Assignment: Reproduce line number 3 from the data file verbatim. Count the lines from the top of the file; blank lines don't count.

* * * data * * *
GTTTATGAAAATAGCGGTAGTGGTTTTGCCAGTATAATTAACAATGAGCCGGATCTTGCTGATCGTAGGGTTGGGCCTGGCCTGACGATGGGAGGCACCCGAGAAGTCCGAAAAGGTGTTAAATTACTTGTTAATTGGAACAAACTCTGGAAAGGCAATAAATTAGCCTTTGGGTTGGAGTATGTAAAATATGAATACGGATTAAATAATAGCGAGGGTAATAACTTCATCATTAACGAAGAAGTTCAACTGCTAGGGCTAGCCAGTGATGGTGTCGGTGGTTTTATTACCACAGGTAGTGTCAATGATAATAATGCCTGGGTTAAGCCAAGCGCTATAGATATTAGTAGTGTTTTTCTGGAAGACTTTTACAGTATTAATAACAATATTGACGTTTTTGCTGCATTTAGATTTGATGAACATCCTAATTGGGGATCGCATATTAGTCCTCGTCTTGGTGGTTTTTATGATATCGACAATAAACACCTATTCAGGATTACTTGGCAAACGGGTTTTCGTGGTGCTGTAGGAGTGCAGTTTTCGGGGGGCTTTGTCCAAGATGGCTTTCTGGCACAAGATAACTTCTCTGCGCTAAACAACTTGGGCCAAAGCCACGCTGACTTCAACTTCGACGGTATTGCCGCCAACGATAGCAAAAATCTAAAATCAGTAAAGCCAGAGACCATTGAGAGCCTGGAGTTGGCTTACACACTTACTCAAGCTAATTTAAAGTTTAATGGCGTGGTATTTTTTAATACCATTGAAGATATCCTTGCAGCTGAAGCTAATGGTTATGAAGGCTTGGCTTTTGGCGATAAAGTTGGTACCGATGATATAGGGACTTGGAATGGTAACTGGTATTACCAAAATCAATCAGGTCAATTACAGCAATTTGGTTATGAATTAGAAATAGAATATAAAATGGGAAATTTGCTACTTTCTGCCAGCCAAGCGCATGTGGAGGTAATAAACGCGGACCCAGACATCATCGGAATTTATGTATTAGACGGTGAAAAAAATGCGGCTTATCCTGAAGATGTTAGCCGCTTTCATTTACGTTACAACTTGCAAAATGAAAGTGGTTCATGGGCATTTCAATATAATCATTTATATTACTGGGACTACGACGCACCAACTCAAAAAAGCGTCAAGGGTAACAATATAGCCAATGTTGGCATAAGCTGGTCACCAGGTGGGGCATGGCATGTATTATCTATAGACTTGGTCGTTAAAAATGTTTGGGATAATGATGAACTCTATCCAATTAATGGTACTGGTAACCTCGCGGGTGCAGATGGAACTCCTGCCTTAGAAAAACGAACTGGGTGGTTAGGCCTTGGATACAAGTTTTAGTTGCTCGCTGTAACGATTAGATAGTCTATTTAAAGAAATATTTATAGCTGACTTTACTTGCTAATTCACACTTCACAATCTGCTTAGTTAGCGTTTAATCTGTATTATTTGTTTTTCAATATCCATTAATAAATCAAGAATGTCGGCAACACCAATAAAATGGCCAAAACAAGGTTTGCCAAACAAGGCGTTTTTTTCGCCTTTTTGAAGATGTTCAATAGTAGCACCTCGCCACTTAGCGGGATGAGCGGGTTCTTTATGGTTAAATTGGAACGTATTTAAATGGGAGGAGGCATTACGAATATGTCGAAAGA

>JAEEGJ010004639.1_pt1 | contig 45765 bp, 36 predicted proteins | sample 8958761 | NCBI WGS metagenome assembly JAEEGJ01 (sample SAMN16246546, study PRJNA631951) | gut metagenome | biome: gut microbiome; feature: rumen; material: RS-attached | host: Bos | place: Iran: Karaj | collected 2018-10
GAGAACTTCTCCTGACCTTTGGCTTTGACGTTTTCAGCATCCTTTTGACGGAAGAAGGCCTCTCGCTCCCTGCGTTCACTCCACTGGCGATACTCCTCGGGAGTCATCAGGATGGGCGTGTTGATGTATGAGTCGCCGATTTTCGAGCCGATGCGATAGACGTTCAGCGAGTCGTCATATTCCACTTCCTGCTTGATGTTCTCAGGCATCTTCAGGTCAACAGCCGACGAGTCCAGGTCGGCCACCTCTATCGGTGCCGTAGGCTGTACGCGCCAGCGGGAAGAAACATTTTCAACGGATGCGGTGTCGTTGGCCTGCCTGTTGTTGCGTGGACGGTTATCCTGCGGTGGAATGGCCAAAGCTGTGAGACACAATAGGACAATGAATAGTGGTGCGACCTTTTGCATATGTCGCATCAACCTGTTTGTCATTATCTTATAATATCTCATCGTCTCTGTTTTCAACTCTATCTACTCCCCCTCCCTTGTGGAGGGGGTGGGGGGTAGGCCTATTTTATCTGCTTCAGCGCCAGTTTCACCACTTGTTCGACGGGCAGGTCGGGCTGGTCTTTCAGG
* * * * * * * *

GAGAACTTCTCCTGACCTTTGGCTTTGACGTTTTCAGCATCCTTTTGACGGAAGAAGGCCTCTCGCTCCCTGCGTTCACTCCACTGGCGATACTCCTCGGGAGTCATCAGGATGGGCGTGTTGATGTATGAGTCGCCGATTTTCGAGCCGATGCGATAGACGTTCAGCGAGTCGTCATATTCCACTTCCTGCTTGATGTTCTCAGGCATCTTCAGGTCAACAGCCGACGAGTCCAGGTCGGCCACCTCTATCGGTGCCGTAGGCTGTACGCGCCAGCGGGAAGAAACATTTTCAACGGATGCGGTGTCGTTGGCCTGCCTGTTGTTGCGTGGACGGTTATCCTGCGGTGGAATGGCCAAAGCTGTGAGACACAATAGGACAATGAATAGTGGTGCGACCTTTTGCATATGTCGCATCAACCTGTTTGTCATTATCTTATAATATCTCATCGTCTCTGTTTTCAACTCTATCTACTCCCCCTCCCTTGTGGAGGGGGTGGGGGGTAGGCCTATTTTATCTGCTTCAGCGCCAGTTTCACCACTTGTTCGACGGGCAGGTCGGGCTGGTCTTTCAGG